Eleanor & Park

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Eleanor… Red hair, wrong clothes. Standing behind him until he turns his head. Lying beside him until he wakes up. Making everyone else seem drabber and flatter and never good enough…Eleanor.

Park… He knows she’ll love a song before he plays it for her. He laughs at her jokes before she ever gets to the punch line. There’s a place on his chest, just below his throat, that makes her want to keep promises…Park.

Set over the course of one school year, this is the story of two star-crossed sixteen-year-olds—smart enough to know that first love almost never lasts, but brave and desperate enough to try.

 

My main issue with the book is that it’s just… average. There’s a female character who is bullied by superficial characters and has a shit home life and she connects with a nice boy. It is more of a subdue romance, which can be nice, but it needs to have something to add depth to the story. Unfortunately, it didn’t.  It was just a shallow plot surrounding a cute romance.

Every promotion that I have seen of the book is that it reminds the older readers of their teenage romance. Maybe it’s because it’s set in the 80s (even though it could have been set today and nothing would have been different). The romance between Park and Eleanor wasn’t something that I loved or could have related to, but it does seem genuine.  It wasn’t exciting until the ending, and that felt far too forced and uncomfortable to be enjoyable.

We are also expected to sympathise with Eleanor. I know that she has a shitty home life and the relationship with her step-father is a big plot point, but that didn’t help. Apart from Eleanor caring about her mother, there was nothing that made me want to like her. Park was nice and a typical teenager, but I didn’t really care about him either. Though, it is nice for the female lead to be interested in a good person instead of a misunderstood jerk.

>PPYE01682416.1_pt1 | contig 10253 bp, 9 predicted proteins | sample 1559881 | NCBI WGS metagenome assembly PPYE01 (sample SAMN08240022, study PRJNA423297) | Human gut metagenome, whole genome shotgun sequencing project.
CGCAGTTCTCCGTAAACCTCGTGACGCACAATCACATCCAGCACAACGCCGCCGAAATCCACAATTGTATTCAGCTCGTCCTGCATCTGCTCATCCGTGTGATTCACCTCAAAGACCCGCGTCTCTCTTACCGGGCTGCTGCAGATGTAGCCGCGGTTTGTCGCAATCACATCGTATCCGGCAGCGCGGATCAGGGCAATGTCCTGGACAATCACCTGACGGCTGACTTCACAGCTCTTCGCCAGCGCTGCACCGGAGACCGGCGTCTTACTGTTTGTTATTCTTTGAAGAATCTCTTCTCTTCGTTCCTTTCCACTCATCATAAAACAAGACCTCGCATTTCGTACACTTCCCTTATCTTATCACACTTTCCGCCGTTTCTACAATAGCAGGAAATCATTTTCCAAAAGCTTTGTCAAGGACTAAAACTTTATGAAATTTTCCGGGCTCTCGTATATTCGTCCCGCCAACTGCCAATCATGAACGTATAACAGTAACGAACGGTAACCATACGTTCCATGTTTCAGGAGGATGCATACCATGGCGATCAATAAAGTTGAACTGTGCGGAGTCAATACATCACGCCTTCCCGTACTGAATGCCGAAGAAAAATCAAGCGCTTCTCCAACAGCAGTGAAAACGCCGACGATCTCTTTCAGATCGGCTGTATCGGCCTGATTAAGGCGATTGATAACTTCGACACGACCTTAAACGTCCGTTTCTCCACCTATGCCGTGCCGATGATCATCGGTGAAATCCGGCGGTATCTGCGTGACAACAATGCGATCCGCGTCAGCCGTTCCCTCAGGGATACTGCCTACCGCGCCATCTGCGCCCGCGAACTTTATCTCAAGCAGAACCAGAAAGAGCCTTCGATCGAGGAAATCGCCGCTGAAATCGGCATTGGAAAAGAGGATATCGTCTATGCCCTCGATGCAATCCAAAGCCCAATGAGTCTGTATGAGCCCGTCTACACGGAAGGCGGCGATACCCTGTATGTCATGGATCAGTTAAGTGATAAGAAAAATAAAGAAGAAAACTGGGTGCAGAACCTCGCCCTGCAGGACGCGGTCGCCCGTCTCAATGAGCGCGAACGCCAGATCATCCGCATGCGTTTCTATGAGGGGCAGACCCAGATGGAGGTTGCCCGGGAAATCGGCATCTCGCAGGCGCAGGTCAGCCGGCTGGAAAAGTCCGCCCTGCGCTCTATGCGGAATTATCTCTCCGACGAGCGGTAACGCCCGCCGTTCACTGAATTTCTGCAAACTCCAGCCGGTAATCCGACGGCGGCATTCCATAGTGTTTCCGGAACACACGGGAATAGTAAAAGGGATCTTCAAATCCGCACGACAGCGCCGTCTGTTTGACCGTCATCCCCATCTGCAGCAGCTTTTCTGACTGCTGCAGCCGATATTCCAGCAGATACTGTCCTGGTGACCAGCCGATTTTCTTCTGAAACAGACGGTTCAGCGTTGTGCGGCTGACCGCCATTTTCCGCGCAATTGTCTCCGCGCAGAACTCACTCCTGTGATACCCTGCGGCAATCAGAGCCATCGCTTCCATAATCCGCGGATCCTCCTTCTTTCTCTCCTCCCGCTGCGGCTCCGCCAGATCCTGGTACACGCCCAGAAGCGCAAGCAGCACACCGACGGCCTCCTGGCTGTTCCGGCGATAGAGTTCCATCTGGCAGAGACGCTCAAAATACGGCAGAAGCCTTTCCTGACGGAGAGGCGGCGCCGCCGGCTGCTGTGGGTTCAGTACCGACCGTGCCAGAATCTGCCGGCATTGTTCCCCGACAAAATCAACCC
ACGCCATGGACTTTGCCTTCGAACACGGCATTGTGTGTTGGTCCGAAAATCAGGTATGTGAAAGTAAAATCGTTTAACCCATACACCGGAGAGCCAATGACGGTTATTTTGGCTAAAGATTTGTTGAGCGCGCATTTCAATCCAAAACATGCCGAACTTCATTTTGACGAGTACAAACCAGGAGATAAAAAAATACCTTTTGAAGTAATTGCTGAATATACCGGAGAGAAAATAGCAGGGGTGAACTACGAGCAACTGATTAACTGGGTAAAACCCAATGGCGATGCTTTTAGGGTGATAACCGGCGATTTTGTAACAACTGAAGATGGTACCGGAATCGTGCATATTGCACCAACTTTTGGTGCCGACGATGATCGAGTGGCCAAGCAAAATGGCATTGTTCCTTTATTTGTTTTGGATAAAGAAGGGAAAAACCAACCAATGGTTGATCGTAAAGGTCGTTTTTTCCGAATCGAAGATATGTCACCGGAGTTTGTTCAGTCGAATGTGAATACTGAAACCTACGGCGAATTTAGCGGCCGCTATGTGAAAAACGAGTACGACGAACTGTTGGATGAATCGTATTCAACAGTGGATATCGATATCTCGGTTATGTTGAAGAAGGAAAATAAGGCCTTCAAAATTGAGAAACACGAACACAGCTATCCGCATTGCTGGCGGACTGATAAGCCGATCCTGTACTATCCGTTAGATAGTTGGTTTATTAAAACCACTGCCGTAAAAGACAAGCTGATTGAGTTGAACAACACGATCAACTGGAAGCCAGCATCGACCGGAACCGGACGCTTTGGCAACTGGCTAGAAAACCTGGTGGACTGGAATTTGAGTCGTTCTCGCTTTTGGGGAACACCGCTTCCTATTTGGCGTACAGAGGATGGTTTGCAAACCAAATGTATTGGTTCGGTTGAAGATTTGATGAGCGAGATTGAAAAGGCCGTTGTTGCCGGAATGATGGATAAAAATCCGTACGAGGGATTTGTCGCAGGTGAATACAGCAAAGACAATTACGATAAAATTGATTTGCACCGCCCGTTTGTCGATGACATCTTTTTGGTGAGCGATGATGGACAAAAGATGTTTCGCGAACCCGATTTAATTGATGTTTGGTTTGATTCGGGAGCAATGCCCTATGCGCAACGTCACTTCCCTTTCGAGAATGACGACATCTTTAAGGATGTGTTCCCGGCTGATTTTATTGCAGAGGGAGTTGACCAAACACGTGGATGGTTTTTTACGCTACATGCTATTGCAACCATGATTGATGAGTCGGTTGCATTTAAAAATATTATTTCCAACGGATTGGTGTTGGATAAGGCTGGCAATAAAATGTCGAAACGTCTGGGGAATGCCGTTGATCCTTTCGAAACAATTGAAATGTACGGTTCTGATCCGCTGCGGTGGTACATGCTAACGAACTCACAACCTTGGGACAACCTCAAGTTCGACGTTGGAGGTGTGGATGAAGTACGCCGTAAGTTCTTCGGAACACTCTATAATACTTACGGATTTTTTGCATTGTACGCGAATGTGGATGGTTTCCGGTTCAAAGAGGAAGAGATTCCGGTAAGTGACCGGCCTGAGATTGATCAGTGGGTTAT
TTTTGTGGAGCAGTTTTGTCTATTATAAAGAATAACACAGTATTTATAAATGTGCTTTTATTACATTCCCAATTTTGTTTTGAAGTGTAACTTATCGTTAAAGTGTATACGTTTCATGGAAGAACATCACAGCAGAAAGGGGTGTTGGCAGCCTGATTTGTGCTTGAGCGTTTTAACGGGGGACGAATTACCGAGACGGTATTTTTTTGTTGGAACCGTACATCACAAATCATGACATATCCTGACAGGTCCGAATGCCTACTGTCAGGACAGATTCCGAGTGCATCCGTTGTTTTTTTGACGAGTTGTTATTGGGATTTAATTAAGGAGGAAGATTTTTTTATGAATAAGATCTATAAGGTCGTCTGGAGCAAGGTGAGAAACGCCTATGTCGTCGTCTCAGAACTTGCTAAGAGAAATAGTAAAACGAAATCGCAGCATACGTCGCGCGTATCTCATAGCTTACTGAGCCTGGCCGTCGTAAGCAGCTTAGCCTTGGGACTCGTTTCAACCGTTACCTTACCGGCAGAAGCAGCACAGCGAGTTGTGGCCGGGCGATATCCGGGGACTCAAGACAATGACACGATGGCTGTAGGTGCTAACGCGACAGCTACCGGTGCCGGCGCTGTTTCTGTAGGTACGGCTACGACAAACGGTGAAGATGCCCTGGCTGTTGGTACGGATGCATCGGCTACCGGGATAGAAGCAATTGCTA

I might be overthinking it, but it did feel like Park was there to save Eleanor and Eleanor had to be a mystery that Park needed to figure out. This is common with stories in one way or another, but that doesn’t mean I have to enjoy it. It’s important, and probably more interesting, for there to be a balance between the two.

Park is half-Korean and while it is good to have diversity, the way his skin was described was often a little bit awkward. If you think about it, the way Park is constantly represented as a feminine male (which there needs to be more of) can be racist because Asian males are always seen as feminine.  The mother was also a bit stereotypical. I’m not certain, but I think Eleanor’s two friends were black, and they were just there to be ‘sassy’. They weren’t even relevant to the plot. Rowell tried to be diverse, which is good, but she could have done a better job.

I’ll give it 5.5/10.

 

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